Your friendly (every) neighbourhood Tesco supermarket hates you, when you need the police, or a hospital, or safe roads, or schools they most assuredly wish to deny them by not paying their way. Good job they come across so friendly in their teevee adverts, because really they just want your money and then for you to fuck off and die (and their custard slices taste like shit).
Tesco has created an elaborate corporate structure involving offshore tax havens which enables it to avoid paying what could be up to £1bn of tax on profits from the sale of its UK properties.
The complex new structures uncovered by a six-month Guardian investigation include a string of Cayman Island companies, each named after a different colour, from aqua to violet. These are being used by the supermarket giant as it proceeds with its announced programme to sell and lease back £6bn worth of its UK stores.
The Guardian’s analysis of Tesco’s accounts over the past five years also shows that the company has paid an effective tax rate of just over 20% on the rest of its profits, at a time when the UK corporation tax rate is 30%.
· New company structures set up by Tesco to own stores that are being sold and leased back mean that 99.9% of the company that owns the stores could end up being held offshore. Tesco would be liable to pay UK tax on only the 0.1% of its profit on the sale of the stores held in the UK. Tesco’s first two property deals, worth about £1bn, have used this structure and will avoid tax on £500m of profits.
· Although its accounts for the past five years report an average rate of corporation tax of 29%, the actual rate of tax Tesco paid, according to its cash flow statement, is closer to 20%. This is on profits separate from the property deals. UK corporation tax is 30%.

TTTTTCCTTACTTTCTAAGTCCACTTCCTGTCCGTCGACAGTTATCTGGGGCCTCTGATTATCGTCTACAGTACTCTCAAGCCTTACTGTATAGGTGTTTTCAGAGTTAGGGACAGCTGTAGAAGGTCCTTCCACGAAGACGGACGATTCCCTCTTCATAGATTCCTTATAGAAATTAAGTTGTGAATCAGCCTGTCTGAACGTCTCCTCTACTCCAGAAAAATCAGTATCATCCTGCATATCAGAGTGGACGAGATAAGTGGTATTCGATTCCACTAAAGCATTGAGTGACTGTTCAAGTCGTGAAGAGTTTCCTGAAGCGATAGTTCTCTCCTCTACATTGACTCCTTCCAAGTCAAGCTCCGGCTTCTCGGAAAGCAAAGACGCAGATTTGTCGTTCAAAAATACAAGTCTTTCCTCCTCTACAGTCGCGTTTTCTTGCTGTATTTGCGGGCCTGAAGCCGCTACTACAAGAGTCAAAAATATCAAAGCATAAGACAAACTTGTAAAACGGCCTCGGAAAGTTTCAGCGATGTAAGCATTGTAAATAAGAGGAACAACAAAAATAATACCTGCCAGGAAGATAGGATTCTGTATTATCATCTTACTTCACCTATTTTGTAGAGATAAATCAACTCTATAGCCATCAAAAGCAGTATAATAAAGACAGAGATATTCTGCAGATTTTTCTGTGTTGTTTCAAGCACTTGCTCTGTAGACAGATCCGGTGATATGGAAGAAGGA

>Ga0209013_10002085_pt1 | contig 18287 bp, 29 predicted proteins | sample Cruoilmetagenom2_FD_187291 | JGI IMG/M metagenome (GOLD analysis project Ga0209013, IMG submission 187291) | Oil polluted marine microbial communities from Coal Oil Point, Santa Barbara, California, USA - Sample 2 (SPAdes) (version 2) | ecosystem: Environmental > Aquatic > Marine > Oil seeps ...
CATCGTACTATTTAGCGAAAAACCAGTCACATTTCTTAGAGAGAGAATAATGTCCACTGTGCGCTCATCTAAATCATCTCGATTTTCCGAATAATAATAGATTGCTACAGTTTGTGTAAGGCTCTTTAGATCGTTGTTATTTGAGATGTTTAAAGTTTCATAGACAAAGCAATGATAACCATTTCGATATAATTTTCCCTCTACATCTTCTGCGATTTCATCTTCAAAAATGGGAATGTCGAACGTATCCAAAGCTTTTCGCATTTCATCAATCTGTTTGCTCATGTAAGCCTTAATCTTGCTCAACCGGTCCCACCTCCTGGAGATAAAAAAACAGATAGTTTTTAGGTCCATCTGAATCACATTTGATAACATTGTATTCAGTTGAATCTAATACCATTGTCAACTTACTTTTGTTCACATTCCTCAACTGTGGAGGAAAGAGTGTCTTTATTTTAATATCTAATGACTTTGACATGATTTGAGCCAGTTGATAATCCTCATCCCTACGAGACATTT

· Tesco has sold its 37 stores in the first two sale and leaseback deals at twice the book value that is included in its accounts, making a profit of about £500m on the £1bn of stores sold. If it achieves the same rate of return on all its disposals as expected, its share of profits from property sales would come to about £3bn. The UK corporation tax due on this would be as high as £1bn, but the retailer could avoid paying this because of its offshore structure.
· A string of other company structures leading to the Cayman Islands have been set up and more of Tesco’s properties have already been transferred to them so that they could be quickly activated for the next tranche of store sales.
So weirdly if you went shoplifting in one of their stores and absolutely crammed your coat with stuff you’d still be nothing like the thief that the shop around you is. Not that I’m suggesting you go shoplifting in Tescos, after all why mix with such lowlife corporate crooks?
See also Korova’s posts at Mask of Anarchy on Tesco.